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Protesters blockade Bramford business

PUBLISHED: 19:49 18 February 2002 | UPDATED: 11:22 03 March 2010

PROTESTORS campaigning for the protection of Britain's last remaining peat bogs blockaded a Bramford business today in an effort to disrupt the flow of traffic in and out of the site.

PROTESTORS campaigning for the protection of Britain's last remaining peat bogs blockaded a Bramford business today in an effort to disrupt the flow of traffic in and out of the site.

One woman sat for more than two hours padlocked to the one of the gates of The Scotts Company, in Paper Mill Lane, and only released herself when police arrested her friend.

Other men and women mingled round the road outside the site, leaving leaflets on the windscreens of cars parked in the company's staff car park.

Throughout the protest, which ended at lunchtime, all gates remained shut with workers inside unable to get out and a backlog of lorries waiting to get on site lining up the road.

The protest, which began at 9am, was aimed at highlighting the need to protect Thorne and Hatfield Moors in Yorkshire, which the protestors, members of the Peat Alert organisation, claim are under risk as a result of Scotts's peat extraction at the sites.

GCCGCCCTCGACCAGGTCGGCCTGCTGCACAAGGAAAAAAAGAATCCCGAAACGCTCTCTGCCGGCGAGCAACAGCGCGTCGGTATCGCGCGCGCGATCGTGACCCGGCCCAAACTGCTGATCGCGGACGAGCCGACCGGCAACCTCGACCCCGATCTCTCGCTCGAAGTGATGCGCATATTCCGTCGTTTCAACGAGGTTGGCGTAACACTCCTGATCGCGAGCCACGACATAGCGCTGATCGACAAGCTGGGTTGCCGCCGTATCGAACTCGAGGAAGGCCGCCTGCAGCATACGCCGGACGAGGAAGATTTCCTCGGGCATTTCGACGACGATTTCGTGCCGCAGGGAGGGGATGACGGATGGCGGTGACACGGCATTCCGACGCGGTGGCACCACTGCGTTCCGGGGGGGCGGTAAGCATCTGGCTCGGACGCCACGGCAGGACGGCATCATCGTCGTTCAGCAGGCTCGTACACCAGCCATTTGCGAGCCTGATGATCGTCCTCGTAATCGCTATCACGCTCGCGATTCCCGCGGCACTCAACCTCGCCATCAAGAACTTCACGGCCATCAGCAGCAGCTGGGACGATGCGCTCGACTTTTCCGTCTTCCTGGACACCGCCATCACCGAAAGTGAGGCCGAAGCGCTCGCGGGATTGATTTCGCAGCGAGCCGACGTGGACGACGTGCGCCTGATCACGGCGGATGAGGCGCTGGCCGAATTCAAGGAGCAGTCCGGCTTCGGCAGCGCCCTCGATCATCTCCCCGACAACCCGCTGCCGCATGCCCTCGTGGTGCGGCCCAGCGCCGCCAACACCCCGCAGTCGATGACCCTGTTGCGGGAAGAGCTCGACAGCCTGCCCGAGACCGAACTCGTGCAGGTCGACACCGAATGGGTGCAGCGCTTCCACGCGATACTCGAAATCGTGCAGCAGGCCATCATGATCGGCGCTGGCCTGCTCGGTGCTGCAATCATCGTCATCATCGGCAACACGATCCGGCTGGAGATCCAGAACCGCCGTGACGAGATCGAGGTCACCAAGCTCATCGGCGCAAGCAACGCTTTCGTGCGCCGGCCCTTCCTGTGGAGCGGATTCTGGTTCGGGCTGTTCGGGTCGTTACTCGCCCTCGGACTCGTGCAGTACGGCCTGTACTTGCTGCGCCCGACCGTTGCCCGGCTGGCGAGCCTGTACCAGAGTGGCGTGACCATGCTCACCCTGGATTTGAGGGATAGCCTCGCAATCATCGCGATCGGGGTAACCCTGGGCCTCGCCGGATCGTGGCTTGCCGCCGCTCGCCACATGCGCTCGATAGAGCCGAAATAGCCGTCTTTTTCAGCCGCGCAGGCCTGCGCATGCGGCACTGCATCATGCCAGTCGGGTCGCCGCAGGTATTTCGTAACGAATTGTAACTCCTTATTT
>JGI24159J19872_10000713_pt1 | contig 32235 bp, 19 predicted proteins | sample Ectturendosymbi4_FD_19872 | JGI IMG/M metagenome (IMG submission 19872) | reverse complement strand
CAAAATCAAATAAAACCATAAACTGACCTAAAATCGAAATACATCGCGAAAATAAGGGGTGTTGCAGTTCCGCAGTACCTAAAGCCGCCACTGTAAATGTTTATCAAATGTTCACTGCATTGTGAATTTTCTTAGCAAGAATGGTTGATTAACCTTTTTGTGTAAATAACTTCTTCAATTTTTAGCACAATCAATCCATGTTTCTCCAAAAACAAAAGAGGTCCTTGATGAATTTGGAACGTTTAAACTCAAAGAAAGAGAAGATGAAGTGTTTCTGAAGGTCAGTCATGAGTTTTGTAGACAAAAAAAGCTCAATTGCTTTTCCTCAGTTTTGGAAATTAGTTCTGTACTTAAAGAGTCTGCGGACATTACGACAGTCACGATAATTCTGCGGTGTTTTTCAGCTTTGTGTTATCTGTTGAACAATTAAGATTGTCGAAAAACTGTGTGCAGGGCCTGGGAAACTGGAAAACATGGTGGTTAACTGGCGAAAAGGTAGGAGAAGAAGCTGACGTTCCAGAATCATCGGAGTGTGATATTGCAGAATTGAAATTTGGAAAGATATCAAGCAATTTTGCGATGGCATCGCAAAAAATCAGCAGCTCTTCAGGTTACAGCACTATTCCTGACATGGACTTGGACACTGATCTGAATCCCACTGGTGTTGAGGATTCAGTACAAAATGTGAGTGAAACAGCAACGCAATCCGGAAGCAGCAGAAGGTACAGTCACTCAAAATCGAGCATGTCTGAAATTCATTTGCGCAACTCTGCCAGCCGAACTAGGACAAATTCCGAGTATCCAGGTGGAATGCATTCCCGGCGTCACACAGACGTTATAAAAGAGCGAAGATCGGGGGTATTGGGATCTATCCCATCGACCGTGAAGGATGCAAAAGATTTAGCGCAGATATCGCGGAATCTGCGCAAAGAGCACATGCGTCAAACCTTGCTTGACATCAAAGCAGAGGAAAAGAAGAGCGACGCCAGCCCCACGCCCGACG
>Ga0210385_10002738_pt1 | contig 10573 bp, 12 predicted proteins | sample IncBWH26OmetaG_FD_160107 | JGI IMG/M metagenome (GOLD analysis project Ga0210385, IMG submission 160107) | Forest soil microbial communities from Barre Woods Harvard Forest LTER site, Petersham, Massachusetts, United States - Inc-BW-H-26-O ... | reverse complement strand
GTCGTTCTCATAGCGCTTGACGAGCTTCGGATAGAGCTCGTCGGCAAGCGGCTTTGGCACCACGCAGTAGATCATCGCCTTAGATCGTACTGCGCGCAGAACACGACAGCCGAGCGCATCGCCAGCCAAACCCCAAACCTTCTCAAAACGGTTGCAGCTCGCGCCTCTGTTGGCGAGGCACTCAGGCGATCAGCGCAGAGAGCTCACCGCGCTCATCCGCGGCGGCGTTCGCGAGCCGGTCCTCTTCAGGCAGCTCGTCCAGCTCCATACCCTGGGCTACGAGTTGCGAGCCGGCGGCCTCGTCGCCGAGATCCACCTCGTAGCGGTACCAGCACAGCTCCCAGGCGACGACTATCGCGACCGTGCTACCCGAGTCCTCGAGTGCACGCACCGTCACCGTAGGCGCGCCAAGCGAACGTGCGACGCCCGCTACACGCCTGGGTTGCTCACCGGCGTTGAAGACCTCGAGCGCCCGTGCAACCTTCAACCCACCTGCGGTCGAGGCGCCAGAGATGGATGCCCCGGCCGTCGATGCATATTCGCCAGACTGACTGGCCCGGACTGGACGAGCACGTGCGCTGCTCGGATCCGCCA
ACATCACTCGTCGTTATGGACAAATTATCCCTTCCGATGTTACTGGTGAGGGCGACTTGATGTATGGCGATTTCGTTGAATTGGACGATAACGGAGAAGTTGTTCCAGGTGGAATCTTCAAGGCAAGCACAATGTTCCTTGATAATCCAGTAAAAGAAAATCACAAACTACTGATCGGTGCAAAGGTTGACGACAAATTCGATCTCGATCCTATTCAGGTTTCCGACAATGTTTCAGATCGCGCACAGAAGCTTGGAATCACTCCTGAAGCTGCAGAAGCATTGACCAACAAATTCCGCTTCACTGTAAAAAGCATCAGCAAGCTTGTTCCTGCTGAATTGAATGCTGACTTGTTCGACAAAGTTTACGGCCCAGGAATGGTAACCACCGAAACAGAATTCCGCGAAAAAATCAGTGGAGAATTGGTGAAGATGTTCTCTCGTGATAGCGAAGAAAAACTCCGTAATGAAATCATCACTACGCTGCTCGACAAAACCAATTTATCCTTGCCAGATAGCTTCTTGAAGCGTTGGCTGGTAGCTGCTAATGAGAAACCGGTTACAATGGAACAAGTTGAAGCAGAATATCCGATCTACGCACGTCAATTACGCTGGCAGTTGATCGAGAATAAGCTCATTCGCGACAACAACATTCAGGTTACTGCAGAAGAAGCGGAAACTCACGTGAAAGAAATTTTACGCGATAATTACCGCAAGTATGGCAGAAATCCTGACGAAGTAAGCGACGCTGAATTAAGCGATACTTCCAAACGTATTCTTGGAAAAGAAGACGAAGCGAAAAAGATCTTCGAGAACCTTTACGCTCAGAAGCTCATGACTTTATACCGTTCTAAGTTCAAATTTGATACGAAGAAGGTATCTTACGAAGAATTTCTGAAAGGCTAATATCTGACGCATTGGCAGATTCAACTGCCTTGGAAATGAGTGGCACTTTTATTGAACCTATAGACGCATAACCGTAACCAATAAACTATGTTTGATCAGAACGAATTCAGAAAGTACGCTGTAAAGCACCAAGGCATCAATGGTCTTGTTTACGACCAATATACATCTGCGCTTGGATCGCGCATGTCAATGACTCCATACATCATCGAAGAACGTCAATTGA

Protestor John Andrews explained: "Thorne and Hatfield Moors are the two largest remaining peat bogs in England. We've lost about 95 per cent of all peat bogs. There's an on going campaign to stop Scotts with on site disruptions."

Mr Andrews added that at least 5,500 different species of plants, animals and insects live on the land, 12 of which are specific to that particular site. He also said because it was undecomposed land it had archaeological.

Nick Kirkbride, managing director of The Scotts Company (UK) Ltd said: "We respect the views of environmentalists and their right to demonstrate, but we do not think that such actions provide a constructive contribution to the peat debate."

He added that in 1994, the freehold for 3,500 hectares of English peatland was handed to English Nature by Levington Horticulture, now owned by Scotts, guaranteeing a future in conservation for all of these sites. Of the 3,500 hectares, 1,000 hectares of pristine bog was labelled of high conservation value and immediately protected. The other 2,500 hectares, from which peat is extracted, has been worked for decades and simply does not form some of Britain's finest wildlife sites.

Police were at the scene of the protest throughout the morning and officers arrested five protestors. They were taken to Ipswich Police station for questioning.

Weblink: www.peatalert.org.uk

www.scotts.com

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